Bigmouth strikes again: Cloughie, Ali and Carry On

“Football hooligans? Well there’s 92 club chairman for a start” - Brian Clough

Brian Clough was the Muhammad Ali of British football. The tragedy for him – and Peter Taylor – was that he couldn’t fly like a butterfly and sting like a bee himself. He had to cajole, charm and bully 11 players into doing that for him on the pitch.

He managed with the conviction of a messiah even if many (especially in the football business) regarded him not as a messiah but as a very naughty boy.

For much of his career – at Hartlepools (as he called it), Derby and Nottingham Forest – Clough’s teams were almost as eloquent as he was.

The dark exception, his 44 days at Leeds United, forms the gloomy heart of Tony Hooperh’s remarkable movie The Damned United, based on the even more remarkable novel by David Peace.

"Don't come any closer Brian..."

I loved the book and feared for the film, even when the mercurial Michael Sheen was cast as Cloughie.

After watching the movie this week, I wouldn’t say Sheen is the best British actor at work today, but he’s certainly in the top one.

His Clough is brilliant. There are echoes of his previous roles – Kenneth Williams and Tony Blair – at times but, oddly, this somehow added to the resonance because, watching Sheen, I realised there had always been something of Kenneth Williams’ archness about the real Clough.

Sheen is not the only reason to watch Hooper’s movie.

If you are, like me, old enough to remember the 1970s, this is a moving, funny nostalgia trip into a more innocent age when Clough, invited to dine free at the tandoori as reward for steering Derby into the top flight, tells his wife: “Throw the chips away, we’re going posh, chicken bhoona!”

At which point, the entire Clough family jig with such delight they could have won the pools.

The clothes, the decor, the cars, the transistor radios are all spot on. The film’s rainy, grainy, grimy, shiny texture brilliantly evokes the knackered, grey England of the 1970s, a country whose imminent irrelevance is prefigured by the decline in the national football team.

And the training scenes, for once in a football movie, don’t stink.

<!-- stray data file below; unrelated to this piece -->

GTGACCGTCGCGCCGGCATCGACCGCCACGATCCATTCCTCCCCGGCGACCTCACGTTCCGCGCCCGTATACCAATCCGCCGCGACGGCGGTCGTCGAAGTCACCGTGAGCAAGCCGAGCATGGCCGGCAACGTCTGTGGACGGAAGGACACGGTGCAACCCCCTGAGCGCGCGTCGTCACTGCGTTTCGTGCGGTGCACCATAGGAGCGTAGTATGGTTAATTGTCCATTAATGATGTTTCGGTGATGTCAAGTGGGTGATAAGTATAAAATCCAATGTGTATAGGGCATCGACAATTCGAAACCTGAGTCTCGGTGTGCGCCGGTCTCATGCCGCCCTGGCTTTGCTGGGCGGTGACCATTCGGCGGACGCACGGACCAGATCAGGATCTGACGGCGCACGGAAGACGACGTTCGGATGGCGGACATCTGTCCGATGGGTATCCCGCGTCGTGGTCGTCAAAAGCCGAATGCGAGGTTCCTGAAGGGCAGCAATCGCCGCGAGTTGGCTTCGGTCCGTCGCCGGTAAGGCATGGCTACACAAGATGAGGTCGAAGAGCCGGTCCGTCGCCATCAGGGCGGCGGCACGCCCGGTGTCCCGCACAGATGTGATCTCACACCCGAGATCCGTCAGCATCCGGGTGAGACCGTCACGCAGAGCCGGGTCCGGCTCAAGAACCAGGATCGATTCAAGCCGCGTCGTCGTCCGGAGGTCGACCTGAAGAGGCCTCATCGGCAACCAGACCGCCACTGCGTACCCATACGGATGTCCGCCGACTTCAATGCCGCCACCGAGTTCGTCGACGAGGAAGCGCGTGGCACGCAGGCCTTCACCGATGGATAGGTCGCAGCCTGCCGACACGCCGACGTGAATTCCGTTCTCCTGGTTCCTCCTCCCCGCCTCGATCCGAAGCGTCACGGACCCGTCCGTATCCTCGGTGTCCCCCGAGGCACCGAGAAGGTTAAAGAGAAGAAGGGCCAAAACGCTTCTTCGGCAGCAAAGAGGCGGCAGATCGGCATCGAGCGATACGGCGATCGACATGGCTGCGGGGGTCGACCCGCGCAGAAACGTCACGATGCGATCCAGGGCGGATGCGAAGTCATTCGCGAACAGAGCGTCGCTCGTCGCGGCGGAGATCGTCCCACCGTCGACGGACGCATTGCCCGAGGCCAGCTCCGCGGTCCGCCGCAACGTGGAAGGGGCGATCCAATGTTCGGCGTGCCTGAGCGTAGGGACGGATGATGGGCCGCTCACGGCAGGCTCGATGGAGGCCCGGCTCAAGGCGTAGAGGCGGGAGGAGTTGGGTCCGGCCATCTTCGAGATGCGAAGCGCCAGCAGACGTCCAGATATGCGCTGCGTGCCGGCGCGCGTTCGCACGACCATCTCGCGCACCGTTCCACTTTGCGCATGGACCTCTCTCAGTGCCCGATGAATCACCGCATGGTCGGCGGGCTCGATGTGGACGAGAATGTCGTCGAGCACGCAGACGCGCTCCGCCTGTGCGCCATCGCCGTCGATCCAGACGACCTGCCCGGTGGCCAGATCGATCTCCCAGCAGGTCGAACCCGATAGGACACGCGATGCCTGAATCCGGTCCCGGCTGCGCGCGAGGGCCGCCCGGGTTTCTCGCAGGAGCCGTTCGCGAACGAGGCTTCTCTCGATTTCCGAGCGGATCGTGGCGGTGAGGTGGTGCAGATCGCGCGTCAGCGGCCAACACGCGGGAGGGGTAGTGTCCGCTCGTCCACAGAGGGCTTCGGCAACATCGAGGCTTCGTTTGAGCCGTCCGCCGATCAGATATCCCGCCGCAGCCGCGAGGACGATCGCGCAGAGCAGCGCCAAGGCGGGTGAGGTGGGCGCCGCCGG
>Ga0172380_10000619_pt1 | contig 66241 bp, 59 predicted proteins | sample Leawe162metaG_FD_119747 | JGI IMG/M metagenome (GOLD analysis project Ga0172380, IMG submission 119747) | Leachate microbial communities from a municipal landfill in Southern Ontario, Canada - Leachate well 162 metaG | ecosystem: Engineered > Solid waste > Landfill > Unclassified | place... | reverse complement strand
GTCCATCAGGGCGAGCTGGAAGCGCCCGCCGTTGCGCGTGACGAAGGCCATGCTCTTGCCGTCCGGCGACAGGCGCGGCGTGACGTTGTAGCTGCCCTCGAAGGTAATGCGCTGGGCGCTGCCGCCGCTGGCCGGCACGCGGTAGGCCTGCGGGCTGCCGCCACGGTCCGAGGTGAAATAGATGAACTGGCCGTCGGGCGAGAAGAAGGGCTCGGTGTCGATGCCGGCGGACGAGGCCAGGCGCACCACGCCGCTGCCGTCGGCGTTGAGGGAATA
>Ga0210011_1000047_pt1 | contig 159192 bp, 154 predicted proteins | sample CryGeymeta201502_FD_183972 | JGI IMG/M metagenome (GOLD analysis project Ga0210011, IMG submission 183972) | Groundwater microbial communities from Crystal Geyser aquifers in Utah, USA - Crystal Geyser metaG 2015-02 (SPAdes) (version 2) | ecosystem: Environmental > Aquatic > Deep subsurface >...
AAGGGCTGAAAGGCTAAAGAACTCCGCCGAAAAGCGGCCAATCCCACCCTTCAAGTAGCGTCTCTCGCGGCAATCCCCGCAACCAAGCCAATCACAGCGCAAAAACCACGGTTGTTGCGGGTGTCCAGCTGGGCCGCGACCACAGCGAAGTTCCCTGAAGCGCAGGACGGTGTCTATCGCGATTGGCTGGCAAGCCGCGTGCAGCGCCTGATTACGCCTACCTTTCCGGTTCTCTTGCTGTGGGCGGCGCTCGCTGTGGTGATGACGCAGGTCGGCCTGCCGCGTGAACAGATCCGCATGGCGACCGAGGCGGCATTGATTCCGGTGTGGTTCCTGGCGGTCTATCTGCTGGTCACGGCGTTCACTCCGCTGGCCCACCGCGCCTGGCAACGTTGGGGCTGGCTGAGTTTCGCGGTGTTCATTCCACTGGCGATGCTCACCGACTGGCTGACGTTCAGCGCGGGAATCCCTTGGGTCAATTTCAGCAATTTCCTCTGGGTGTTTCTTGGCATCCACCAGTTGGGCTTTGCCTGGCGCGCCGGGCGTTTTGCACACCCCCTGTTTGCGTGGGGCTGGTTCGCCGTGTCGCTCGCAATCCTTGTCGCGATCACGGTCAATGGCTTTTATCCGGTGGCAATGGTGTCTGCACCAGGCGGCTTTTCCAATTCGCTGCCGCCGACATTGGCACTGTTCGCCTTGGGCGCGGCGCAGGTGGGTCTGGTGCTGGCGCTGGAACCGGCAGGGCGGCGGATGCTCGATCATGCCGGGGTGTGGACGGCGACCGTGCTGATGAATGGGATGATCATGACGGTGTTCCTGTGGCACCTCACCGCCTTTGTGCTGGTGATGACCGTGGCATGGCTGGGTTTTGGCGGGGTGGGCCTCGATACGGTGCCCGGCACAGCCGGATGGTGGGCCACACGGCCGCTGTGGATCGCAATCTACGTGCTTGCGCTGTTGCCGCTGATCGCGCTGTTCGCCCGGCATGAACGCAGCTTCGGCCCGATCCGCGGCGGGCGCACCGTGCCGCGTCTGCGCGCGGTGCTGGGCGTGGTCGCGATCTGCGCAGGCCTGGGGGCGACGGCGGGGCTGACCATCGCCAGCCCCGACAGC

The performances vary. Many actors playing real people take their cues from Mike Yarwood. Luckily, Sheen, Timothy Spall (who looks nothing like Peter Taylor but is still utterly credible as the character) and Colm Meaney don’t.

Casting an actor called Meaney as Clough’s nemesis Don Revie was a masterstroke. And Meaney has the solidity, smugness and presence of The Don in his prime, although his face is such an odd shape he reminded me of Al Pacino’s synthetically enhanced gangster in Dick Tracy.

Revie’s team aren’t so well cast – Billy Bremner looks like Tom Jones’ stumpy little brother wearing an orange syrup of figs – but an opening montage of their acts of brutal carnage on the pitch sets up the movie beautifully and goes some way to explaining one of the roots of Clough’s antipathy.

I don’t know if Clough was really obsessed with beating Revie. He may, as tyros do, have used The Don as a target. If you were going to be the best, which Clough believed he was, then you had to beat the best.

And in the long run, he did beat him. He won two European Cups, Revie never got past the semi-final.

And Clough had a point, too, when he told Revie’s players they had to change their ways if they were to be loved. They never really did and are remembered more for their cynicism and brutality than for the occasional splendour of their team play.

They adopted Real Madrid’s strip but never consistently played in that glorious tradition.

The miracle, really, is that Clough was given the chance to come back in Nottingham. Football was a close-kit industry and Clough didn’t play by the rules.

He had been reckless and/or outspoken enough at Derby, Brighton and Leeds to have made him a pariah. It wasn’t just Revie who distrusted him. Matt Busby makes it clear, in his memoirs, that he was no great admirer nor, much later, was Sir Alex Ferguson.

"I think it's time I was going..."

But Clough vindicated himself just as Revie’s career was dissolving. There’s a curious trajectory to their rival careers at this point, as if the eclipse of Revie mysteriously helped Clough focus.

Allan Clarke, Eddie Gray and Bremner all had a shot at recreating the glory that was Revie. They lasted longer in the Elland Road hotseat than Cloughie but failed.

As indeed did Jock Stein who, like Clough, spent much of his 44 days in charge in a Leeds hotel, effectively waiting for the chance to manage Scotland. Not much material for a sequel there.

The movie left me wondering how and if Leeds had changed Clough.

Like all the best superheroes, he realised he was never the same without, his sidekick, Taylor and patched up their rift. And he found Forest, a club that fitted him, felt part of him, just as Derby had.

But I left the cinema wondering if his 44 days at Elland Road was the defining trauma of his managerial career. It nearly broke him. But on the Hemingway principle that people are strong in the broken places, perhaps, in the end, it made him.

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